On this final evening of November, I am reminded of a beautiful poem by Emily Brontë written one hundred seventy-four years ago.
XIII Now trust a heart that trusts in you, And firmly say the word adieu ; Be sure, wherever I may roam, My heart is with your heart at home ; Unless there be no truth on earth, And vows most true are nothing worth, And mortal man have no control Over his own unhappy soul ; Unless I change in every thought, And memory will restore me nought, And all I have of virtue die Beneath far Gondal's foreign sky. The mountain peasant loves the heath Better than richest plains beneath ; He would not give one moorland wild For all the fields that ever smiled. And whiter brows than yours may be, And rosier cheeks my eyes may see, And lightning looks from orbs divine About my pathway burn and shine. But that pure light, changeless and strong, Cherished and watched and nursed so long ; That love that first its glory gave, Shall be my pole-star to the grave.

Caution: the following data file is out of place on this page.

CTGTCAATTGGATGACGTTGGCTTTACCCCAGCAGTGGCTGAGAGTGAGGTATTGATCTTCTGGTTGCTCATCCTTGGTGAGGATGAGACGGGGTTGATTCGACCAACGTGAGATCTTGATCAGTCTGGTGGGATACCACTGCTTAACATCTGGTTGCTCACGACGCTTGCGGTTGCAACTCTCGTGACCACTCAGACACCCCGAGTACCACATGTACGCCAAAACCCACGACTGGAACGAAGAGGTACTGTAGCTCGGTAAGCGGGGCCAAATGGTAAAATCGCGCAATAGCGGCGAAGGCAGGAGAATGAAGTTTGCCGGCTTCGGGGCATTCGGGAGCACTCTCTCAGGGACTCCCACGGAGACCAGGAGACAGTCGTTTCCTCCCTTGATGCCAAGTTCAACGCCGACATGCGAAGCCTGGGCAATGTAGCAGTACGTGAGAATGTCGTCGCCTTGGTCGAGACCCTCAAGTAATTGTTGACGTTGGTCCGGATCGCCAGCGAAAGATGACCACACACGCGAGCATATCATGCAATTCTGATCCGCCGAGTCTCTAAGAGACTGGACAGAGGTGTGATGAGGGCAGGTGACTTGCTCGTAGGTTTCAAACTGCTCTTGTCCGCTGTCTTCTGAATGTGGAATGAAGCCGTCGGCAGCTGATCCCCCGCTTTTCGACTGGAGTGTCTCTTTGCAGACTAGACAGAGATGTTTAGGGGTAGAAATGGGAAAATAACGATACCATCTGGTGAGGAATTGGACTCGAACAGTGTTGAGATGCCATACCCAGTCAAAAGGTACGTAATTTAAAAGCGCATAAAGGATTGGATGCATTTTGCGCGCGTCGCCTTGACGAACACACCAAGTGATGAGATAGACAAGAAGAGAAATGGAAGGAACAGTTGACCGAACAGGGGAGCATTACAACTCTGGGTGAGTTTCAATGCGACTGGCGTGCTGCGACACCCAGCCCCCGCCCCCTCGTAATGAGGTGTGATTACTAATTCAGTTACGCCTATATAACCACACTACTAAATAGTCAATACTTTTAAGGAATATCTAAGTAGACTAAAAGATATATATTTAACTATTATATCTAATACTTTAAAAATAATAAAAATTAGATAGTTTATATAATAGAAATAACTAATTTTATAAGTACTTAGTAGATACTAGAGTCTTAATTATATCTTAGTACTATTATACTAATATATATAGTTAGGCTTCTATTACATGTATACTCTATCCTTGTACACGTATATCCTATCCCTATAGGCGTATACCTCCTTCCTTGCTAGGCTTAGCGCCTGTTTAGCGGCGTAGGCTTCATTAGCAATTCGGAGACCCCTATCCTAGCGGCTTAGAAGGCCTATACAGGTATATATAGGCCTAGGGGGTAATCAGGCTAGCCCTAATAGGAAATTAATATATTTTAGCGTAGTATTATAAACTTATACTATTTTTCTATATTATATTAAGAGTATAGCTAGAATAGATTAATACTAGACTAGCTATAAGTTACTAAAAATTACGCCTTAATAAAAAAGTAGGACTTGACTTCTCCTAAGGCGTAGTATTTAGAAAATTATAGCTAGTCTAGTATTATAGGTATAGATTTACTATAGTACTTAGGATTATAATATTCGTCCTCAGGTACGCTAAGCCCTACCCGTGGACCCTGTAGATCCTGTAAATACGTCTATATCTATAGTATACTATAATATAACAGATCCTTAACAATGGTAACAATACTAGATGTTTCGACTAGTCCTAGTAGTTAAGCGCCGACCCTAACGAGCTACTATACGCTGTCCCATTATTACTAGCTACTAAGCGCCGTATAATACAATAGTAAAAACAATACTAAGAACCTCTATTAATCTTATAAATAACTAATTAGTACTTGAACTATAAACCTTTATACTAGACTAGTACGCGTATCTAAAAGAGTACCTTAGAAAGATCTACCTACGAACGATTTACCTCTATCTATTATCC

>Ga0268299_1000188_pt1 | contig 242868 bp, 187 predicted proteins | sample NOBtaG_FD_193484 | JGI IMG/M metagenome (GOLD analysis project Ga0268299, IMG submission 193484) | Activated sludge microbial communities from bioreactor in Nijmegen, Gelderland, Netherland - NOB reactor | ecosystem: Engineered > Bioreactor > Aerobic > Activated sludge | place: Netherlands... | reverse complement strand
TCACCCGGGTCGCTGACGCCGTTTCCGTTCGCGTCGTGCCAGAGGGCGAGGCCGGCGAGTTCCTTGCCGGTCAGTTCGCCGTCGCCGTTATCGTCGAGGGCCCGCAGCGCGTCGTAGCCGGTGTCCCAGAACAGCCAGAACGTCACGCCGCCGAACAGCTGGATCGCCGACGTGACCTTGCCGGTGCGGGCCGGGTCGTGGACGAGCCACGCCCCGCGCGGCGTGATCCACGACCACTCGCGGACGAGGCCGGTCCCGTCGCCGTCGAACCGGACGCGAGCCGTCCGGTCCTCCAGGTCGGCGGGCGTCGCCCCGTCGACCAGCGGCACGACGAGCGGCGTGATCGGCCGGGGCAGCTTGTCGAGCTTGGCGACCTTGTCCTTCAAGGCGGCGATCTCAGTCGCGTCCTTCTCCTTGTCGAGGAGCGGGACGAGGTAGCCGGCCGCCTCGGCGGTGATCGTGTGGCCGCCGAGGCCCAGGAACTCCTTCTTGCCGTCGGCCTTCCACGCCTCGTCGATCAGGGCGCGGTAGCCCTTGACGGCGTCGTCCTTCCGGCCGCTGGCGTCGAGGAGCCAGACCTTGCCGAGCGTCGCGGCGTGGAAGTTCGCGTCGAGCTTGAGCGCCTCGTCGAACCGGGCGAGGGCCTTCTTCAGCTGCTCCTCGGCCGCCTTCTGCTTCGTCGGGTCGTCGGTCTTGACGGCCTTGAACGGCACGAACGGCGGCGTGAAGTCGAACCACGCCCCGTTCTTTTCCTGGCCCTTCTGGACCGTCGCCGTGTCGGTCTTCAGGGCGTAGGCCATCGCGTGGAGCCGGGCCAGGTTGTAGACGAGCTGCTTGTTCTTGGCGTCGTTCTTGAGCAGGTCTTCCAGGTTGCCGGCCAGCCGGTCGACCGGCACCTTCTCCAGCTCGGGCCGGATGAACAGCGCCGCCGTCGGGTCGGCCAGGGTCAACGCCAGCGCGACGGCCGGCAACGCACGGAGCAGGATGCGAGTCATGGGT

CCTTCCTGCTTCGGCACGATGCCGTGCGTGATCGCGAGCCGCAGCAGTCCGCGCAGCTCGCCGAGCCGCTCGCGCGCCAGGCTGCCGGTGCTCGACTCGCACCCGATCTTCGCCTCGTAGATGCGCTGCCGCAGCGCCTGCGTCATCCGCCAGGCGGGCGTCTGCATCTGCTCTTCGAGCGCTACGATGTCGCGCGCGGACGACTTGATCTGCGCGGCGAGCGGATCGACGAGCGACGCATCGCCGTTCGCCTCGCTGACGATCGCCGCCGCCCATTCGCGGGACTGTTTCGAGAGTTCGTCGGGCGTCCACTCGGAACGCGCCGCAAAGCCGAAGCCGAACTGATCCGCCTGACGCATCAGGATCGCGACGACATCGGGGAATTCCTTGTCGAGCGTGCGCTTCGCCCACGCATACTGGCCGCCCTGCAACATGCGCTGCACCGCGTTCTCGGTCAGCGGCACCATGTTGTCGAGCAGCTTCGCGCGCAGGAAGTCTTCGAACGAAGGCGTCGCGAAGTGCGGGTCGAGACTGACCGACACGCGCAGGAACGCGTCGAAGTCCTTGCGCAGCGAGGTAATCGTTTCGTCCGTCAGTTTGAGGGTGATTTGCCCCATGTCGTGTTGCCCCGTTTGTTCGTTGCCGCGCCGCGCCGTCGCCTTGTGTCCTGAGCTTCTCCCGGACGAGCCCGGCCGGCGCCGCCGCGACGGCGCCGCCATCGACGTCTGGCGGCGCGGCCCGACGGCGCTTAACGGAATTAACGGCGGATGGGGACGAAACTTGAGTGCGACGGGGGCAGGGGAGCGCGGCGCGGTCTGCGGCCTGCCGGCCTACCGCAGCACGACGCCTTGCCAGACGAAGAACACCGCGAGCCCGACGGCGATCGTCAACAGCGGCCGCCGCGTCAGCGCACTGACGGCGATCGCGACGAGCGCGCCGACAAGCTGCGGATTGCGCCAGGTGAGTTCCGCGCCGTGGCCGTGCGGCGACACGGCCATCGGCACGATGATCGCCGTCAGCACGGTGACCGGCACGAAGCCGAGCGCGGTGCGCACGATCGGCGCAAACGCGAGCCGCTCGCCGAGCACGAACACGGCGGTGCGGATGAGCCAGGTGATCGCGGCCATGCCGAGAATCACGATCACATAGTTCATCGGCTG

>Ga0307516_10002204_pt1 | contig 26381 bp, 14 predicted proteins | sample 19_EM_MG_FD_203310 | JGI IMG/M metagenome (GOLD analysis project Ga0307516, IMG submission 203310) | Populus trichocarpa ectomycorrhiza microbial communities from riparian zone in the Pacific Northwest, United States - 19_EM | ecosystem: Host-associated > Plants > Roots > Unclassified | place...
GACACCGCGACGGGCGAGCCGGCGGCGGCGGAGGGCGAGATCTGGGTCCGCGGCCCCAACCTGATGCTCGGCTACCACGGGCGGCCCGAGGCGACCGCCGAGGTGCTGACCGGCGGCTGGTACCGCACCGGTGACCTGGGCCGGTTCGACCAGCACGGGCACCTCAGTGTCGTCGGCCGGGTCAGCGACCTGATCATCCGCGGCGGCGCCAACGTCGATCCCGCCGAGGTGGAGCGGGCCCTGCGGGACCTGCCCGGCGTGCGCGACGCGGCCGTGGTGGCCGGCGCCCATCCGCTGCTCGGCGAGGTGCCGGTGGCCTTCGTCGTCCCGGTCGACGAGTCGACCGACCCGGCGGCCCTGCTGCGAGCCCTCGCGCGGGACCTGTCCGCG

— Emily Brontë, November 1837